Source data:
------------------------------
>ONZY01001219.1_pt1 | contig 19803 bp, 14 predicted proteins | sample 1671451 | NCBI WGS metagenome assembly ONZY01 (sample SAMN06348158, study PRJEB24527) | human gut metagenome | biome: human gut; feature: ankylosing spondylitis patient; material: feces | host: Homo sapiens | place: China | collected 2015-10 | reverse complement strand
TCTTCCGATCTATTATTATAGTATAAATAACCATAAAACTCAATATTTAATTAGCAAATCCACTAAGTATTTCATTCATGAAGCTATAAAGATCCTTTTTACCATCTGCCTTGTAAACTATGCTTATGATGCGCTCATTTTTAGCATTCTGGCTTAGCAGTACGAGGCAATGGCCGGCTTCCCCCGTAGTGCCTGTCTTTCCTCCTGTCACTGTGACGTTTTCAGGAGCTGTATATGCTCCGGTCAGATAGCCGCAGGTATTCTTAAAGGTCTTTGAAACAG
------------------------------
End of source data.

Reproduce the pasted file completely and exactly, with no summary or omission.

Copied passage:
>ONZY01001219.1_pt1 | contig 19803 bp, 14 predicted proteins | sample 1671451 | NCBI WGS metagenome assembly ONZY01 (sample SAMN06348158, study PRJEB24527) | human gut metagenome | biome: human gut; feature: ankylosing spondylitis patient; material: feces | host: Homo sapiens | place: China | collected 2015-10 | reverse complement strand
TCTTCCGATCTATTATTATAGTATAAATAACCATAAAACTCAATATTTAATTAGCAAATCCACTAAGTATTTCATTCATGAAGCTATAAAGATCCTTTTTACCATCTGCCTTGTAAACTATGCTTATGATGCGCTCATTTTTAGCATTCTGGCTTAGCAGTACGAGGCAATGGCCGGCTTCCCCCGTAGTGCCTGTCTTTCCTCCTGTCACTGTGACGTTTTCAGGAGCTGTATATGCTCCGGTCAGATAGCCGCAGGTATTCTTAAAGGTCTTTGAAACAG